When was the last time you updated, or even reviewed, your beneficiary designations for your retirement plans or life insurance? Periodic reviews are a good idea for several reasons.
Companies are human too, so sometimes these forms get lost or misfiled. Asking the company to provide you with a copy of your form is a good way to ensure they have the correct one in your file.
Also, if your named beneficiary has predeceased you, unless you have a living contingent beneficiary, the retirement plan or insurance proceeds will most likely be payable to your estate. This will necessitate opening probate with the court, even if you have taken other steps to avoid probate in the administration of your estate.
When updating a beneficiary form, consider the consequences of a beneficiary predeceasing you and provide for this scenario on the form. For example, if you name your two children as beneficiaries, and one predeceases you, what happens to the deceased child’s share? Does it go to his or her children, your surviving child or your probate estate? The answer to this question should be clear on the face of the form.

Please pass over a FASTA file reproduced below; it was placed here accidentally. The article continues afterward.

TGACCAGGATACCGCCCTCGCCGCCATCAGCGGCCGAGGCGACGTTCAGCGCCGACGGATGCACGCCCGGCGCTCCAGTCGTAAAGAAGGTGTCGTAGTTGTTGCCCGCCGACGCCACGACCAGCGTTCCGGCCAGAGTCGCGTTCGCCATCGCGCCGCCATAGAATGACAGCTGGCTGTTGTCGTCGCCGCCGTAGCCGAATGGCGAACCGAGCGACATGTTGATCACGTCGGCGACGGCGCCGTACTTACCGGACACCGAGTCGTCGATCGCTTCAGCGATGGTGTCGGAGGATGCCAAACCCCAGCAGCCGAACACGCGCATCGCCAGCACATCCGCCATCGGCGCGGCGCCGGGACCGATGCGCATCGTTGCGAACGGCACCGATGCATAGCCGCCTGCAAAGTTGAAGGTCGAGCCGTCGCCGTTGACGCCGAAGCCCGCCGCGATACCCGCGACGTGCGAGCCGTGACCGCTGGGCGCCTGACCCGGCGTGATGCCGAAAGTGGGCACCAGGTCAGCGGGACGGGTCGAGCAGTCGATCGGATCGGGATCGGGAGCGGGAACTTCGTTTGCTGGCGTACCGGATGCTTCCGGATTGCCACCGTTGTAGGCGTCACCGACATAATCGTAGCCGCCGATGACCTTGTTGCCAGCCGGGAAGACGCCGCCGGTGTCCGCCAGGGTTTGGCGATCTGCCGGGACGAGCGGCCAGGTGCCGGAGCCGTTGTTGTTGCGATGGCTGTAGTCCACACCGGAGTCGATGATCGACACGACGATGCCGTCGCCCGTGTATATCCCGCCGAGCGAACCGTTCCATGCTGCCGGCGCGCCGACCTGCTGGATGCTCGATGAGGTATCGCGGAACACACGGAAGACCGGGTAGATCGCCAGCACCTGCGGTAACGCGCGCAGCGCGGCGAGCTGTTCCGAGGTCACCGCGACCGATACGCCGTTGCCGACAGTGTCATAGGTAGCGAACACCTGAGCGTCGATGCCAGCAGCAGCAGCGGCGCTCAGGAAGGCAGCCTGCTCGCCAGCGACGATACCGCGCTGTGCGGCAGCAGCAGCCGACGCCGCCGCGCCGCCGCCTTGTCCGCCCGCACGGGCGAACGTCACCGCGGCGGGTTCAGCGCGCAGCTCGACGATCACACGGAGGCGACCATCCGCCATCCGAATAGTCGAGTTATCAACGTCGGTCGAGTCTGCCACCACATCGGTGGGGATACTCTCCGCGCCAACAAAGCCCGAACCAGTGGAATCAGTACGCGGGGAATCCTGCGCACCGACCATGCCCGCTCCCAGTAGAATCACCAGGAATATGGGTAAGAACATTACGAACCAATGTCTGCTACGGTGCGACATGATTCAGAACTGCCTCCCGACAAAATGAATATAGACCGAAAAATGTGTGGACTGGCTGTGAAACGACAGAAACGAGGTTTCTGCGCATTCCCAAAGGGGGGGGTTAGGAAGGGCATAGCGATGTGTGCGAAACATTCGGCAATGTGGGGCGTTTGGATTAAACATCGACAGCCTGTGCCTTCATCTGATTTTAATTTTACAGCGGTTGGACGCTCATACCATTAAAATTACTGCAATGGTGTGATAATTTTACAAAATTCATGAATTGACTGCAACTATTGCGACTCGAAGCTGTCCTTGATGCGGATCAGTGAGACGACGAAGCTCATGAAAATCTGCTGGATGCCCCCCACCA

One trick to ensuring that the proceeds are paid to the surviving child in the example above, is to leave the percentages blank. Most forms indicate that the proceeds are to be divided equally among the beneficiaries that are still living if there are no percentages assigned to the beneficiaries. Do this even if the form implies that percentages are required – in most cases, they are not.
Also, many forms now have a “check the box” option to leave proceeds to the descendants of a deceased beneficiary if that is your intention. Sometimes this option will provide for a “per stirpes” distribution or “by right of representation”. Both of these phrases require the distribution of a deceased beneficiary’s share equally to his or her children.
Beneficiary designation forms may appear to be simple and straightforward, but in reality, they have several traps for the unwary.